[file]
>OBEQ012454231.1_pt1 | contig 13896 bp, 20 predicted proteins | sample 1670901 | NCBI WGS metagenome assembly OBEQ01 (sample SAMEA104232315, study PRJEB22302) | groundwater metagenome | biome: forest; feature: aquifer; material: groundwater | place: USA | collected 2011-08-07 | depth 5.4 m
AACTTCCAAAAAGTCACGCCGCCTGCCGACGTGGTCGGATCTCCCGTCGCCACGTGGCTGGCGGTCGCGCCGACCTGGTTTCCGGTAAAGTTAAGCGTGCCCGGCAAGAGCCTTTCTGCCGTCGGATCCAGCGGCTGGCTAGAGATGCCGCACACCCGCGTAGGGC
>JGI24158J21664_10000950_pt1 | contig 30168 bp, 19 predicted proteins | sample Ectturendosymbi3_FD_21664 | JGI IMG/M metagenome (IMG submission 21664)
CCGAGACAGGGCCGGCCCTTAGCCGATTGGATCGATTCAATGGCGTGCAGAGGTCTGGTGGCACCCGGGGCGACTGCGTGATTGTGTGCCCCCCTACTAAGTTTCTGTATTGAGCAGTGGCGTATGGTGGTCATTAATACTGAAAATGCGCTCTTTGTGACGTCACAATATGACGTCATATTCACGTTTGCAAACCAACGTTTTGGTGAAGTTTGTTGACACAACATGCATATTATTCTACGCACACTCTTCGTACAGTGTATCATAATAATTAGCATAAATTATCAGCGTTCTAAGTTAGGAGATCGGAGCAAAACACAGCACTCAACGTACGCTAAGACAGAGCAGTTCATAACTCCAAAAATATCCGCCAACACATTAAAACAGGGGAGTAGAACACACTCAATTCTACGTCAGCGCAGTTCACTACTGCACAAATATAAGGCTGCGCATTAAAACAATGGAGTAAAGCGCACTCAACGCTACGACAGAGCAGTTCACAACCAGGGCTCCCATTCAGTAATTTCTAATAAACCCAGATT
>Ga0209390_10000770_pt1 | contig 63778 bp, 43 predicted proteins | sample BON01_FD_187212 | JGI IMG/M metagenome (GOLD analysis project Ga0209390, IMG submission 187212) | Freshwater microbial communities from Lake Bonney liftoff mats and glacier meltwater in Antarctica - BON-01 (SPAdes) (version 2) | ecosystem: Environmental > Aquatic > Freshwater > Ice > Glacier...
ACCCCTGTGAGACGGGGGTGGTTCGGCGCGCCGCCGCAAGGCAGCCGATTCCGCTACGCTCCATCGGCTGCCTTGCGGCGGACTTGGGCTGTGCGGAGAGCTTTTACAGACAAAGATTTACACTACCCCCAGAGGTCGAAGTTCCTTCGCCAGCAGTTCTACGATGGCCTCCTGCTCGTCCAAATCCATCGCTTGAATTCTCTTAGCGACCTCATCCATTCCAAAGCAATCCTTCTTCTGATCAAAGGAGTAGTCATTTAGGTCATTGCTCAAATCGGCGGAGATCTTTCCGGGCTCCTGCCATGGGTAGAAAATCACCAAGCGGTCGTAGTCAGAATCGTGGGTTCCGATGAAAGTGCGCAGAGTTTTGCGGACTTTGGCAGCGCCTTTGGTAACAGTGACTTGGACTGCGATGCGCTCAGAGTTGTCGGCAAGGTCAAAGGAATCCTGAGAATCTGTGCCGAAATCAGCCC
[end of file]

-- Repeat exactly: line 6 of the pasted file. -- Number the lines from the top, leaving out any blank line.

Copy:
ACCCCTGTGAGACGGGGGTGGTTCGGCGCGCCGCCGCAAGGCAGCCGATTCCGCTACGCTCCATCGGCTGCCTTGCGGCGGACTTGGGCTGTGCGGAGAGCTTTTACAGACAAAGATTTACACTACCCCCAGAGGTCGAAGTTCCTTCGCCAGCAGTTCTACGATGGCCTCCTGCTCGTCCAAATCCATCGCTTGAATTCTCTTAGCGACCTCATCCATTCCAAAGCAATCCTTCTTCTGATCAAAGGAGTAGTCATTTAGGTCATTGCTCAAATCGGCGGAGATCTTTCCGGGCTCCTGCCATGGGTAGAAAATCACCAAGCGGTCGTAGTCAGAATCGTGGGTTCCGATGAAAGTGCGCAGAGTTTTGCGGACTTTGGCAGCGCCTTTGGTAACAGTGACTTGGACTGCGATGCGCTCAGAGTTGTCGGCAAGGTCAAAGGAATCCTGAGAATCTGTGCCGAAATCAGCCC